# Basic Results

**Theorem**: Let \(a\) be a nonnegative real. If \(a\) is irrational, it has a
unique simple continued fraction expansion. Otherwise there are exactly
two expansions representing \(a\), namely \([a_1,...,a_{n-1},a_n, 1]\)
and \([a_1,...,a_{n-1},a_n + 1]\).

**Proof**: Let \(x_i = [a_i; a_{i+1}, ...]\) for all \(i\). Then

By inductive assumption \(a_1, ..., a_{i-1}\) are uniquely determined.

We have \(x_{i+1} \ge 1\) since \(a_{i+1}\) is a positive integer. If \(x_{i+1} \gt 1\), then \(a_i = \lfloor x_i \rfloor\) and uniqueness of \(a_i\) follows by induction. Otherwise \(x_{i+1} = 1\) and the fraction must terminate here. Then \(a\) is rational and we could discard \(a_{i+1}\) and add one to \(a_i\).∎

**Exercise**: Actually, there’s a hole in the proof! What is it?

**Solution**: What if an infinite continued fraction approaches a rational?
Such a rational would have at least three expansions.
We rule out this possibility after we derive some bounds.

Define \(x_i\) as in the proof. Then by induction,

Observe that to convert a rational \(p/q\) to a simple continued fraction, we perform Euclid’s algortihm on \(p\) and \(q\). The quotients become the continued fraction sequence.

The recurrence relation of continued fractions is also related to division with remainder in the Euclid’s algorithm.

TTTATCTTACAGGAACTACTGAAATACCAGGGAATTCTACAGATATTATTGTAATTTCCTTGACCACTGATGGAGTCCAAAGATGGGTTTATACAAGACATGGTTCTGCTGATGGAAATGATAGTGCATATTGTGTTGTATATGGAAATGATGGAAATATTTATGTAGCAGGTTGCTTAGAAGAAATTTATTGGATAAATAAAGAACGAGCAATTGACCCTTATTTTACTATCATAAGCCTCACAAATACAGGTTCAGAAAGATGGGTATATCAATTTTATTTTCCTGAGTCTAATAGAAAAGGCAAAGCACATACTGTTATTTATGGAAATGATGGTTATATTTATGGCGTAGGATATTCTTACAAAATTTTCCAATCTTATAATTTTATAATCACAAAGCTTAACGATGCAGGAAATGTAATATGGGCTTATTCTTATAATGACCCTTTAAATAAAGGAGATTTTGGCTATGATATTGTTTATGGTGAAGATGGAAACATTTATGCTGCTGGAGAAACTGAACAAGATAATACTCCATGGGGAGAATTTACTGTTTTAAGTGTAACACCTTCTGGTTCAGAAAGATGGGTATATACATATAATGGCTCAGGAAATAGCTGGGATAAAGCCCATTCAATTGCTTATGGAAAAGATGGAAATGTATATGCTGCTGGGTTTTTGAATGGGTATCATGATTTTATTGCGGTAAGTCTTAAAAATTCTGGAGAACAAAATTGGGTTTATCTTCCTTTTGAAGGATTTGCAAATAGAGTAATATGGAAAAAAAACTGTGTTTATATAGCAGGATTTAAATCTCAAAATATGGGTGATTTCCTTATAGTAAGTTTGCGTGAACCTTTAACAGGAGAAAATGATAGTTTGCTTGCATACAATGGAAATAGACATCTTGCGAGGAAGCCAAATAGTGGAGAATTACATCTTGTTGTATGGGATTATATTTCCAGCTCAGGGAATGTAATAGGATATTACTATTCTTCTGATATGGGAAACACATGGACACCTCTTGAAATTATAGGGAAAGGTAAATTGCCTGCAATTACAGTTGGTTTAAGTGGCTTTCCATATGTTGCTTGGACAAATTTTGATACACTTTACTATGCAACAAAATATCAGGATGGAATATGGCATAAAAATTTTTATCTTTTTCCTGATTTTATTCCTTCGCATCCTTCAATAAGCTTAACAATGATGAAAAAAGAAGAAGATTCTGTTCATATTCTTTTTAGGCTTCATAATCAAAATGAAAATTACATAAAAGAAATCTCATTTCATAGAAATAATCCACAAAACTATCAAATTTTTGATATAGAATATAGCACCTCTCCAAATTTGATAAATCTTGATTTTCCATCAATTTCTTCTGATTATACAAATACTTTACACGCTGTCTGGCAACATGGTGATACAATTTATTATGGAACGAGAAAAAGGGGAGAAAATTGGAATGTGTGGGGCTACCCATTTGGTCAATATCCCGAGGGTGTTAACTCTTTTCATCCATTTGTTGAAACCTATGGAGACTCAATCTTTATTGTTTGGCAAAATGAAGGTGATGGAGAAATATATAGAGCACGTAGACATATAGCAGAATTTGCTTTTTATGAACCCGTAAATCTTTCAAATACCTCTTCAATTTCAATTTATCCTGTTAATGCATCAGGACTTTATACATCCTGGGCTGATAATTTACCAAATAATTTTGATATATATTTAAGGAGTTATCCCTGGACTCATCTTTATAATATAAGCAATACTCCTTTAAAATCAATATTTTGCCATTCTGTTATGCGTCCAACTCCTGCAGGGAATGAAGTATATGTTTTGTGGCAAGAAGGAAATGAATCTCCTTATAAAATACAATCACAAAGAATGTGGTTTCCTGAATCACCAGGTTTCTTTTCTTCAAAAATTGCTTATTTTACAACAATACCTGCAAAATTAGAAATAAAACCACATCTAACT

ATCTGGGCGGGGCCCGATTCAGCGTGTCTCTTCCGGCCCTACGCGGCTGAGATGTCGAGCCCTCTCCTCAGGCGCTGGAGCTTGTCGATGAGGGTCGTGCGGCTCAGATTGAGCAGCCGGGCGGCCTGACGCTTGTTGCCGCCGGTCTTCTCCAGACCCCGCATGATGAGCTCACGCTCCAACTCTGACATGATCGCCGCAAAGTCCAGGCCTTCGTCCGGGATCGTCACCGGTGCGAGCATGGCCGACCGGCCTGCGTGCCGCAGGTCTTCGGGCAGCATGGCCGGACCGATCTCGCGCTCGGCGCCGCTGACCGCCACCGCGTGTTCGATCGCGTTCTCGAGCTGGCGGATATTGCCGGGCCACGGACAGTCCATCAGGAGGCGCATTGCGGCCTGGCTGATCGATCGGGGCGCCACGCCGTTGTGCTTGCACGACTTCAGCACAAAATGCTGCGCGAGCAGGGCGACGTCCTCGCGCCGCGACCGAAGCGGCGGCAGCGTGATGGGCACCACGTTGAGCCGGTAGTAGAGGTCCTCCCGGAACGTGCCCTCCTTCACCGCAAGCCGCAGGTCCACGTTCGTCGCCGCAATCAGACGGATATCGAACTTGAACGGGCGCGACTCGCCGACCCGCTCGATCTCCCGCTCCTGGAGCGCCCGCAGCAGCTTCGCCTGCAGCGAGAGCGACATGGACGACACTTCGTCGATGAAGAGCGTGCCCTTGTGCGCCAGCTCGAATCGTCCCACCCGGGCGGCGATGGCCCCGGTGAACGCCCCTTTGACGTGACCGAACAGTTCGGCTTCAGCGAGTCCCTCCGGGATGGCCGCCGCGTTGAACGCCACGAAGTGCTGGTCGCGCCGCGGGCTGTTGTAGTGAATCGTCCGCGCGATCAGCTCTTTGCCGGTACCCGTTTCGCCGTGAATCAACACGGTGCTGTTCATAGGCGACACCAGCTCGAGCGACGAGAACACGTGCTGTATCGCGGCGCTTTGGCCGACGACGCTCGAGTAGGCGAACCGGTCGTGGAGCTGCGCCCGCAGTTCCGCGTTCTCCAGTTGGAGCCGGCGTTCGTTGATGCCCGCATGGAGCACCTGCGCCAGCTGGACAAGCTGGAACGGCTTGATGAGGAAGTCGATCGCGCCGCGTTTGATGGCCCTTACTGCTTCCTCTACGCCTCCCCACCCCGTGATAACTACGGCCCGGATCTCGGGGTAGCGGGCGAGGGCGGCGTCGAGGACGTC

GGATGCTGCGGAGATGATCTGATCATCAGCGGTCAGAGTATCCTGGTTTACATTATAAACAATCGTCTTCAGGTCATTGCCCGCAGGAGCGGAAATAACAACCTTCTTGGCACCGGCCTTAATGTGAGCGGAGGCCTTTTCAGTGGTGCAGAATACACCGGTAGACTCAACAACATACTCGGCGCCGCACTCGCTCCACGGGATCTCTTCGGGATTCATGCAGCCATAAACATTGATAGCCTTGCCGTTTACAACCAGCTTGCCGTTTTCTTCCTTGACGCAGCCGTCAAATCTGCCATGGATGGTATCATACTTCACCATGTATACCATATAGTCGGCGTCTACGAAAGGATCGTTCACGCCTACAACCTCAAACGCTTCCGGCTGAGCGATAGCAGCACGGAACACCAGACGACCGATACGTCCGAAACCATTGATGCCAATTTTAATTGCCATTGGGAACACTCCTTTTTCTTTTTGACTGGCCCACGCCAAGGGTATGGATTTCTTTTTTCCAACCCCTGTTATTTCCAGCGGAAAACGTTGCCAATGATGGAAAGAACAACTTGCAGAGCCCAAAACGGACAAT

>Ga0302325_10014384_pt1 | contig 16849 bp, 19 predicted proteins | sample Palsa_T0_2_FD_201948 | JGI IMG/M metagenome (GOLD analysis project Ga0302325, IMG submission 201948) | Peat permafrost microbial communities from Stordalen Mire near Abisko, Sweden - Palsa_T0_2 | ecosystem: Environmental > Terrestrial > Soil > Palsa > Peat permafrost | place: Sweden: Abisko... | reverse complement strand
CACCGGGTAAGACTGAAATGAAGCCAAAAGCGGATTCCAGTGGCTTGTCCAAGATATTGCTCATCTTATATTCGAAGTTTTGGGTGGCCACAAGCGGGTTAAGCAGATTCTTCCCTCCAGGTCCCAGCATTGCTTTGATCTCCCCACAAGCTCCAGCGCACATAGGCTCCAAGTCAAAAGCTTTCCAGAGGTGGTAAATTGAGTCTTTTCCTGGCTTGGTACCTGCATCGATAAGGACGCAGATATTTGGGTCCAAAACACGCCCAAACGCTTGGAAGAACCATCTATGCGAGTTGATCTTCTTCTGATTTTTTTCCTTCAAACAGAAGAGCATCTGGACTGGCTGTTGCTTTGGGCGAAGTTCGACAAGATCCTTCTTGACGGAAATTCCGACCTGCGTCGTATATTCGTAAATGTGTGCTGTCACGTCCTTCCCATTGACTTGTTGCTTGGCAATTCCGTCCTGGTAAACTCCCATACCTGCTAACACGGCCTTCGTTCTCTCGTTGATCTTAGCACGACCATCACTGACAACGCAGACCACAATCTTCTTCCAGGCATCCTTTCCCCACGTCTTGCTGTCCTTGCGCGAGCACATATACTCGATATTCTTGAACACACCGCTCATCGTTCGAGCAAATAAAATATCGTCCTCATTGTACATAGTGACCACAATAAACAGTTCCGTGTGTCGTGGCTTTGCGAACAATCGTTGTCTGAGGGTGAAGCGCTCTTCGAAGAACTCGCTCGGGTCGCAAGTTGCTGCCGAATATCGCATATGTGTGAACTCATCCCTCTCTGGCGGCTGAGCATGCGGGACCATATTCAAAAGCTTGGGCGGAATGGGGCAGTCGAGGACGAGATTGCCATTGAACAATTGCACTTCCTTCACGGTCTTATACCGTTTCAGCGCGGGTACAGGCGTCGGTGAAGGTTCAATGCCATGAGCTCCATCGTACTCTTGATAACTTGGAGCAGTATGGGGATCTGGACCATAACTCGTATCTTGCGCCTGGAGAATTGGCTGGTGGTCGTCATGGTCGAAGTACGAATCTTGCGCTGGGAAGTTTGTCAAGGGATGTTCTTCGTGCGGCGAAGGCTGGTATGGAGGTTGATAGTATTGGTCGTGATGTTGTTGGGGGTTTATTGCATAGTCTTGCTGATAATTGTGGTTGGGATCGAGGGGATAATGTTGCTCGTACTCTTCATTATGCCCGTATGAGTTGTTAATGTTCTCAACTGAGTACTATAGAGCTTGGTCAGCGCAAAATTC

**Theorem**: Let \(a, b\) be coprime. If
\(a/b\) is expanded into a continued fraction, then \(q_{n-1}, p_{n-1}\) is
a solution of \(a x- b y = (-1)^n\) where \(n\) is the number of convergents.

**Proof**: We have \(p_n = a, q_n =b\) and
\(p_k q_{k-1} - q_k p_{k-1} = (-1)^k\) for all \(k\).∎

**Lemma**: For any distinct rationals \(p/q\) and \(p'/q'\), the sequence

is strictly increasing, or strictly decreasing for any nonnegative real \(x\).

**Proof**: Calculation shows the sign of \(p q' - p'q\) determines the direction
of the sequence.∎

Visualizing the graph of \(y = \frac{p x + p'}{q x + q'}\) for nonnegative \(x\) is instructive. We have part of a hyperbola with \(y\)-intercept \(y = p'/q'\) at \(x = 0\), and \(y \rightarrow p/q\) as \(x \rightarrow \infty\). By considering the derivative, \(y\) either monotonically increases or decreases, implying the last lemma.

Sequences of convergents for \(\alpha\) describe sequences of graphs whose ranges for nonnegative \(x\) are successively narrower and approach the horizontal line \(y = \alpha\). On each graph, there is a unique \(x \ge 0\) for which \(y = \alpha\).

*blynn@cs.stanford.edu*💡